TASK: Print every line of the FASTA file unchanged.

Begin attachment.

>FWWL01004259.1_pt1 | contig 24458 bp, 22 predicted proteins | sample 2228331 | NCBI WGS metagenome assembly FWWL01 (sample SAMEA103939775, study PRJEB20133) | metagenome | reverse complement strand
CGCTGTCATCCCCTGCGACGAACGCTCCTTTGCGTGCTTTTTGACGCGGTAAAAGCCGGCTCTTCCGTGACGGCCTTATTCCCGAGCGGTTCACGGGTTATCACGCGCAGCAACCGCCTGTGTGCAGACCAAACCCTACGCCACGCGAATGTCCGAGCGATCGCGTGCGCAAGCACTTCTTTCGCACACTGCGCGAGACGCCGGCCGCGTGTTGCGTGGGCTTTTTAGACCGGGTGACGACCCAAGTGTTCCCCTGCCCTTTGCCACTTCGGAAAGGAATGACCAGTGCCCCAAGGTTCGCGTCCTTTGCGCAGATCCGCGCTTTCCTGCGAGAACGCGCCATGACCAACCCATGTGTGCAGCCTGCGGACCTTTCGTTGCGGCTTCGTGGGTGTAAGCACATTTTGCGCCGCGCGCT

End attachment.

>FWWL01004259.1_pt1 | contig 24458 bp, 22 predicted proteins | sample 2228331 | NCBI WGS metagenome assembly FWWL01 (sample SAMEA103939775, study PRJEB20133) | metagenome | reverse complement strand
CGCTGTCATCCCCTGCGACGAACGCTCCTTTGCGTGCTTTTTGACGCGGTAAAAGCCGGCTCTTCCGTGACGGCCTTATTCCCGAGCGGTTCACGGGTTATCACGCGCAGCAACCGCCTGTGTGCAGACCAAACCCTACGCCACGCGAATGTCCGAGCGATCGCGTGCGCAAGCACTTCTTTCGCACACTGCGCGAGACGCCGGCCGCGTGTTGCGTGGGCTTTTTAGACCGGGTGACGACCCAAGTGTTCCCCTGCCCTTTGCCACTTCGGAAAGGAATGACCAGTGCCCCAAGGTTCGCGTCCTTTGCGCAGATCCGCGCTTTCCTGCGAGAACGCGCCATGACCAACCCATGTGTGCAGCCTGCGGACCTTTCGTTGCGGCTTCGTGGGTGTAAGCACATTTTGCGCCGCGCGCT